“Parents who seek to preserve their children’s happiness by constantly protecting them from adversity can rob them of coping strategies that are crucial in their long-term happiness.”

 I have been concerned for years with parents who rush in to keep their children from feeling any discomfort or worries. Such actions actually communicate a message to children that is far different from what parents may intend, namely, “I don’t think you are capable of handling pressures or setbacks so I have to jump in and rescue you.” I am not implying that we should fail to act when our children are faced with situations that may eventuate in dire consequences. Instead, I advise that while it is obvious we should not throw children in ten feet of water if they cannot swim, we should certainly encourage them to enter the water and teach them to swim even if it takes much time, effort, and practice. How can children feel dignified if they are deprived of experiencing genuine success when confronting challenges?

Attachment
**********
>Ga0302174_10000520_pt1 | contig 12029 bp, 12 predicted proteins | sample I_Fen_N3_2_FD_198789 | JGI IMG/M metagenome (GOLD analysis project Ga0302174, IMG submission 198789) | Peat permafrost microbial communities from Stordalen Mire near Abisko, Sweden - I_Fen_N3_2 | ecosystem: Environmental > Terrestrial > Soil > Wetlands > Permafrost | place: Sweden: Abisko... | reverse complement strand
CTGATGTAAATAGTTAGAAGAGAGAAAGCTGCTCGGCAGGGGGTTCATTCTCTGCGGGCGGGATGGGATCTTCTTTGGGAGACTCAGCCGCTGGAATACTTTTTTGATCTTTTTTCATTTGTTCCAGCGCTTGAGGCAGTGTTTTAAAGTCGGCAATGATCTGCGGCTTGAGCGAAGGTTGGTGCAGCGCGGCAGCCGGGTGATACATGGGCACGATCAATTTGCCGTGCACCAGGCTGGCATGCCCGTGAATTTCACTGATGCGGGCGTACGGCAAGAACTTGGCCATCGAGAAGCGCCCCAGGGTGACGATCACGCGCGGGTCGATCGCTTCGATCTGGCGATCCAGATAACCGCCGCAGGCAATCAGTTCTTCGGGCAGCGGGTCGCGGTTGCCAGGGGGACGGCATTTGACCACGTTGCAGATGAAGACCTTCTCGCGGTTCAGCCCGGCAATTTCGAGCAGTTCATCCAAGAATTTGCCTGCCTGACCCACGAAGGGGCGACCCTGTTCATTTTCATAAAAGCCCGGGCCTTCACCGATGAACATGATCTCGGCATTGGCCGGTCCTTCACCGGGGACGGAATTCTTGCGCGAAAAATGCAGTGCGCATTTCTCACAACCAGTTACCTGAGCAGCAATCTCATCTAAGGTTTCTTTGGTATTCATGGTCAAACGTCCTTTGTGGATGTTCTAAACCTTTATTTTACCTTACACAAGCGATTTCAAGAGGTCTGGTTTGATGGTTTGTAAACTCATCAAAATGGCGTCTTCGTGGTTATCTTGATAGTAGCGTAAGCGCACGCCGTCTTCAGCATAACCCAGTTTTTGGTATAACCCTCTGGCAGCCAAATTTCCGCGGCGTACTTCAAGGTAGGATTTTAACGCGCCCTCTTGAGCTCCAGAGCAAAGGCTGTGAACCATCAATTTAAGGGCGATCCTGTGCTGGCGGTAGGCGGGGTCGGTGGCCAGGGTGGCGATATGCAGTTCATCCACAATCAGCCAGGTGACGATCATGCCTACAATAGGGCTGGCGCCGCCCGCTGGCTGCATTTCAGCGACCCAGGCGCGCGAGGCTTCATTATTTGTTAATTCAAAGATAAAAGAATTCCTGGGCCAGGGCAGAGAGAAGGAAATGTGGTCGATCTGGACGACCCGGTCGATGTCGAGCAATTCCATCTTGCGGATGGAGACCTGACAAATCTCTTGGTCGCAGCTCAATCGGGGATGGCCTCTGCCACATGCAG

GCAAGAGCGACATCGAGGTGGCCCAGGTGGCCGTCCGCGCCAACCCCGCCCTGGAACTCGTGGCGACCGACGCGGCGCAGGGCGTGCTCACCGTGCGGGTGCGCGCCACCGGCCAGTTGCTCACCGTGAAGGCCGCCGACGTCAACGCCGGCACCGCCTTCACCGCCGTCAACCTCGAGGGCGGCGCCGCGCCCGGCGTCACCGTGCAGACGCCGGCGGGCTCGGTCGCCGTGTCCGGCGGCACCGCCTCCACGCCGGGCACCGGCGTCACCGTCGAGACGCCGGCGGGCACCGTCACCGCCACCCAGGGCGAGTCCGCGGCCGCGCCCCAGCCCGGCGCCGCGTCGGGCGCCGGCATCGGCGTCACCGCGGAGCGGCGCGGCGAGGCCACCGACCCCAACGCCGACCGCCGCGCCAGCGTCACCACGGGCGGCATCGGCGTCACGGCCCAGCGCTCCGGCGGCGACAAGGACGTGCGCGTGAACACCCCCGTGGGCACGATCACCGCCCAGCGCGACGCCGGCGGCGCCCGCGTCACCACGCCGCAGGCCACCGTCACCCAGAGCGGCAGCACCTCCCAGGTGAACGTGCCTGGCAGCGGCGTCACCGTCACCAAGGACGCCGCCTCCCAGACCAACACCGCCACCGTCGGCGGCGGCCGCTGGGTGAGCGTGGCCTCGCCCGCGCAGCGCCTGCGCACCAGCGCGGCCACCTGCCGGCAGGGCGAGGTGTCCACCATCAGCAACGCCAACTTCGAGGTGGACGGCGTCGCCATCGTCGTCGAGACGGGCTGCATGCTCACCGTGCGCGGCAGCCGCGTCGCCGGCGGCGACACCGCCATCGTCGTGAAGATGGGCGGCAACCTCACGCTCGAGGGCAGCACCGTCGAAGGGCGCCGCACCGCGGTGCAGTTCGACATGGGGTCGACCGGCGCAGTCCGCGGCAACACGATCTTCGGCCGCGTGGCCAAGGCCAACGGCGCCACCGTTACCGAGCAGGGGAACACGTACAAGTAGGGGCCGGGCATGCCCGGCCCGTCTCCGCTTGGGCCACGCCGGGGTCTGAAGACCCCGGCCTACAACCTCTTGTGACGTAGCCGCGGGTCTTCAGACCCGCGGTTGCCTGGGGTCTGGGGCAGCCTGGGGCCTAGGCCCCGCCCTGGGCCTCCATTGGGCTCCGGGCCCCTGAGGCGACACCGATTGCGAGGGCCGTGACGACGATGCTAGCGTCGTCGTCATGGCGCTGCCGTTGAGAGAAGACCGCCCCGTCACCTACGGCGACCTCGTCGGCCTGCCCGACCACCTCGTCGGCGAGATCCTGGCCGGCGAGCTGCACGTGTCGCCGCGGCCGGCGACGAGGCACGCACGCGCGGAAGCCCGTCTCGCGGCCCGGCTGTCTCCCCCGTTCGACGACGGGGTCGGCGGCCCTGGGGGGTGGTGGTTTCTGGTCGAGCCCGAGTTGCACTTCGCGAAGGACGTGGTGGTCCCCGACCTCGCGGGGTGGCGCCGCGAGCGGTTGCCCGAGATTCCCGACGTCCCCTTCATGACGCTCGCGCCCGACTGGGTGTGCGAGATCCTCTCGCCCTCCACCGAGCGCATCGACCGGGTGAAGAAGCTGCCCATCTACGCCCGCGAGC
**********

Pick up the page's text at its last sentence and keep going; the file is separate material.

I would like to add that Weissbourd emphasizes that not all of the results in the survey were disappointing.   “While caring and fairness are subordinated to achievement and happiness, they are still important to youth, their parents, and their teachers. . . . Roughly two-thirds of youth listed kindness as one of their top three values and 63% put fairness in their top three. A large majority of youth report their parents have communicated that kindness is important.”





 The study Dr Brooks shared in his newsletter was summarized in the report “The Children We Mean to Raise: The Real Messages Adults Are Sending About Values,” and may be found here: